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Logo of bmjThis ArticleThe BMJ
BMJ. 2006 September 30; 333(7570): 672.
PMCID: PMC1584399

Uganda struggles to cope with rise in diabetes incidence

Doctors and government officials in Uganda are becoming increasingly concerned at the country’s growing incidence of diabetes, which they attribute to changes in lifestyle and rising obesity. The number of people with diabetes is now thought to have passed a million, in a population of 28 million.

The health ministry is embarking on an exercise to assess the problem, including the ability of the existing facilities to handle the growing number of patients, said Sam Okware, a commissioner in the health ministry. “We are carrying out an assessment of the seriousness of the disease, the mechanisms available to handle it, and the facilities in place,” Dr Okware said.

He explained, “There is a new thrust of non-communicable diseases in the country, and among these is diabetes. It is a very serious problem. People are changing their lifestyles. Many no longer get exercise: they do not work, and instead of walking they are driven in cars.”

In 1972 only 254 people in Uganda had been given a diagnosis of diabetes. They attended the country’s only diabetes clinic, in the main hospital of Mulago, near Kampala.

Now Uganda has 560 000 registered people with diabetes. But it is thought an additional 560 000 patients may have the disease but are unaware of it.

Andrew Otim, a diabetes expert who is chairman of the Uganda Diabetic Association, said: “The total number of sufferers is 4% of the total population, or 1 120 000 patients. There are 10 centres handling diabetic patients countrywide.”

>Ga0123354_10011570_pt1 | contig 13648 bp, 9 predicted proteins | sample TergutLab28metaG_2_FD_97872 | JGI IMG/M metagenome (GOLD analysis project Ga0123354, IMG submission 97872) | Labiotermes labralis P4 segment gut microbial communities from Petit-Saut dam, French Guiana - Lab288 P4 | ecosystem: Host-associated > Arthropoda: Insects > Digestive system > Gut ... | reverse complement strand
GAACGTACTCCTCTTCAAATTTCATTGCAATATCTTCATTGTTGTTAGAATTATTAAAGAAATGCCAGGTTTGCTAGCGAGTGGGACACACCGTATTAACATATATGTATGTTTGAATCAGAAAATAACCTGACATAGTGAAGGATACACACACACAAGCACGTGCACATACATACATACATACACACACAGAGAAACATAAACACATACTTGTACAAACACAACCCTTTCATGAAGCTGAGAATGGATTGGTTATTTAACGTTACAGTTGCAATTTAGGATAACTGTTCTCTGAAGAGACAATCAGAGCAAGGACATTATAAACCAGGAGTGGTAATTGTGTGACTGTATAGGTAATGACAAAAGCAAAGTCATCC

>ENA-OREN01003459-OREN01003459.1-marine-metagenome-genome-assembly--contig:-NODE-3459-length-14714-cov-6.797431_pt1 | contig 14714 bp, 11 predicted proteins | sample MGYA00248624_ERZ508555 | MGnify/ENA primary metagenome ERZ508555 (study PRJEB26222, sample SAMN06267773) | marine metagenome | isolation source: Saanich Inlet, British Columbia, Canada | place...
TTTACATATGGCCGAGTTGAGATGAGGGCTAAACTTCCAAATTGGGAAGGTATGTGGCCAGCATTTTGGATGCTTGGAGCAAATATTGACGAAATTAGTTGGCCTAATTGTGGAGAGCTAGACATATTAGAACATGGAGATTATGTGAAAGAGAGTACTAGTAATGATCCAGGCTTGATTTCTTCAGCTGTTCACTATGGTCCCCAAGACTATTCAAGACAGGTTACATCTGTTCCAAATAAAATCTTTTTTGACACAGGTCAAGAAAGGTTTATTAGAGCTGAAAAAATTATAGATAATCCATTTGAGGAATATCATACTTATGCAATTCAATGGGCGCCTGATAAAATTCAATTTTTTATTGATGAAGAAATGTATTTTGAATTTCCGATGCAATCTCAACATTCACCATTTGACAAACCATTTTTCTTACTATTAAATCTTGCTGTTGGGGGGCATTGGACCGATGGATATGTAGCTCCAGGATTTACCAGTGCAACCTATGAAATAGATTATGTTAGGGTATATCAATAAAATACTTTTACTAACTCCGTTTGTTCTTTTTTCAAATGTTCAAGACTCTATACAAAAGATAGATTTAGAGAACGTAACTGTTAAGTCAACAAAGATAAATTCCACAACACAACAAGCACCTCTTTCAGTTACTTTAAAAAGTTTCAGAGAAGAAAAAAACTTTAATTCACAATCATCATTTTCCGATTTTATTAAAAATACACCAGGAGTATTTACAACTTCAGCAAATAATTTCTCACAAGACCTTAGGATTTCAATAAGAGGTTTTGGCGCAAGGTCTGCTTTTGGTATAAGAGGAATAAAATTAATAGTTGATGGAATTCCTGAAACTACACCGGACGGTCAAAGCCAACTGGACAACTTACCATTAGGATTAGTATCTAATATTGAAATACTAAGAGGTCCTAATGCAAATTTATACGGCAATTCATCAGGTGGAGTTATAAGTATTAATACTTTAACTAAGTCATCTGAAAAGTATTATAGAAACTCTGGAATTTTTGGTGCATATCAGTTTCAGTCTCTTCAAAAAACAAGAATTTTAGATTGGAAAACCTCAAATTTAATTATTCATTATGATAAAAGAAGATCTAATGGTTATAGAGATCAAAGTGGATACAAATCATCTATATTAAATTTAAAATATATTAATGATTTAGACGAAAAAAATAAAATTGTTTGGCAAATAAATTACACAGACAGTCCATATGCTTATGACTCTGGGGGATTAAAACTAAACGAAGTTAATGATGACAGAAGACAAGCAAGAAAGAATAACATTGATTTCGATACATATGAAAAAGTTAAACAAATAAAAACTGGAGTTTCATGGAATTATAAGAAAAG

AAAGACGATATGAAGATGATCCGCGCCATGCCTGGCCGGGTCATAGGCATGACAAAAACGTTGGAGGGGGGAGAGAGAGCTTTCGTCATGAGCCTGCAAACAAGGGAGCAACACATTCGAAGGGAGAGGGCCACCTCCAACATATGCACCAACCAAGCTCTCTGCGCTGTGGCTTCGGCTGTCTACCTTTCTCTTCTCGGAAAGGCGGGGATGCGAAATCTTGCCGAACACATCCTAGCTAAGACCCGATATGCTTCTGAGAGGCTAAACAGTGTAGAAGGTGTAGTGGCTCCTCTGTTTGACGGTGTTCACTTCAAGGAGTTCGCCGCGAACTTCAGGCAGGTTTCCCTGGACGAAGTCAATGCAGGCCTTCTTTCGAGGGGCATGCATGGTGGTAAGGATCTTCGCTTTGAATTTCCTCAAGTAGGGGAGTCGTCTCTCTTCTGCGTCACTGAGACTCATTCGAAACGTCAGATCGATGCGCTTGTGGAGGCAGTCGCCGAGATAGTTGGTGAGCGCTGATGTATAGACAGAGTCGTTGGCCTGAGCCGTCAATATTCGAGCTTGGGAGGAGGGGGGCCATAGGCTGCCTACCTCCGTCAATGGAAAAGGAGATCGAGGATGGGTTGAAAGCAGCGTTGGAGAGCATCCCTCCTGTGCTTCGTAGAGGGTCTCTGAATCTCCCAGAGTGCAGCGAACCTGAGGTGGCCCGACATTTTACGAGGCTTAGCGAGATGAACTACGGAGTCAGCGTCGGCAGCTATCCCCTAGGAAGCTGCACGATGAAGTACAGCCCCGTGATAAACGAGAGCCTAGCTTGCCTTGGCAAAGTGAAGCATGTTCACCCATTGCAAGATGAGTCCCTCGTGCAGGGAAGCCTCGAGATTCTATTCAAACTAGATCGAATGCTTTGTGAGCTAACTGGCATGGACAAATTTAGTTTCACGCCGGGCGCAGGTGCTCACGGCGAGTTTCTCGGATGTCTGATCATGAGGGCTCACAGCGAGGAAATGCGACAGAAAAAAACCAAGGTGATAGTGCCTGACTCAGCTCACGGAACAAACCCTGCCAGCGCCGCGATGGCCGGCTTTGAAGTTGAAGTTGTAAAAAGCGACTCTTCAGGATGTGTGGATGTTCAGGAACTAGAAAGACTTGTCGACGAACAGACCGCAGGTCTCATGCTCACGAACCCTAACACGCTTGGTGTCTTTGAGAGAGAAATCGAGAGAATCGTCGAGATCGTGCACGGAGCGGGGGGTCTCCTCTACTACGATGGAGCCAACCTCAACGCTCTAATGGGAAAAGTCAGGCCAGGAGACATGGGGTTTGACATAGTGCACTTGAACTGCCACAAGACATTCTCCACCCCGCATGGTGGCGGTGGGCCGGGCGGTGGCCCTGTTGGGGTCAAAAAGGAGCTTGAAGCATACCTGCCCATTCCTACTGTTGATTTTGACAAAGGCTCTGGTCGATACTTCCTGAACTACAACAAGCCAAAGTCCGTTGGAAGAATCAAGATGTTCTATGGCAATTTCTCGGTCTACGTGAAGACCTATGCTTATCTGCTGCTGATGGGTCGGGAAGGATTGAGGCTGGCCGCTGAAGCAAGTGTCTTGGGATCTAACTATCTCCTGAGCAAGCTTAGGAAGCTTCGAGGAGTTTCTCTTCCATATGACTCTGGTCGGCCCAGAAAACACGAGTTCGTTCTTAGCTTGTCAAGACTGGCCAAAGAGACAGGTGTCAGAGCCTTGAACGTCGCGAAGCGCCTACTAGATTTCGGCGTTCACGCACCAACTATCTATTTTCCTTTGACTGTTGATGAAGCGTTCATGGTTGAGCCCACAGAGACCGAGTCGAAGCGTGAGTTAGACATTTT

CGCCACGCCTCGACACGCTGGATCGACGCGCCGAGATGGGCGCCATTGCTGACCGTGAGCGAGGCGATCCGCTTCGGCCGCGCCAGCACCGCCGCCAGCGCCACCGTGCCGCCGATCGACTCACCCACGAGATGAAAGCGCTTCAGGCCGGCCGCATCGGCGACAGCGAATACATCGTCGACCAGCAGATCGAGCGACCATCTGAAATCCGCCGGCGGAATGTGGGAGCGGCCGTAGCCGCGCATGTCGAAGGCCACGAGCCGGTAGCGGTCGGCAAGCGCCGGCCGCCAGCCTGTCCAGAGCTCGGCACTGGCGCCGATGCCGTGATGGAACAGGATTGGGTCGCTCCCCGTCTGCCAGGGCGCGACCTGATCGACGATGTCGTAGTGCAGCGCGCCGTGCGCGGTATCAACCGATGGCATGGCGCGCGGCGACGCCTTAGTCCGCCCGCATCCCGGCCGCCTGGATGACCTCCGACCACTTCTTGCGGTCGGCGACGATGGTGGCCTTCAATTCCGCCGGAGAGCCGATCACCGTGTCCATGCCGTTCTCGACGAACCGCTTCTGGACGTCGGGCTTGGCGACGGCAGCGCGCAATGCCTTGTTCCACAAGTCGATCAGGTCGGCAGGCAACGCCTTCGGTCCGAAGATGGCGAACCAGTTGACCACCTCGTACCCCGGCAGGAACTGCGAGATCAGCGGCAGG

He explained that three types of diabetes affected Uganda. Type 1 accounts for about 8% of the total number of patients with diabetes. Type 2, or adult onset diabetes, particularly affects overweight people. Tropical diabetes also affects adults and is caused by poor nutrition.

The number of members of the Uganda Diabetic Association, currently 20 000, has doubled since 2001.

“Due to urbanisation most children spend a lot of time on computers and do less exercise. People eat sweets [and] processed foods and drink sodas,” Professor Otim said.

The disease is particularly acute among the cattle-keeping peoples of the southwestern part of the country, where 20 hospitals have been chosen to handle the growing number of patients. Three hospitals in major towns in the region handle between them 2400 patients with diabetes.

Meldard Behekyereza, who is based at a medical university in the region’s main town of Mbarara, agreed that the main reason for the increase in numbers was changing lifestyles. He said, “People in the area have put on a lot of weight, as they do not do exercise. They take a lot of milk, ghee [a type of butter], and animal products. The problem is particularly acute among women.

“They become fatter, especially at the age of 40, and parts of their bodies, especially legs and feet, become big. Many of the patients do not put on shoes because of their big feet,” he said.

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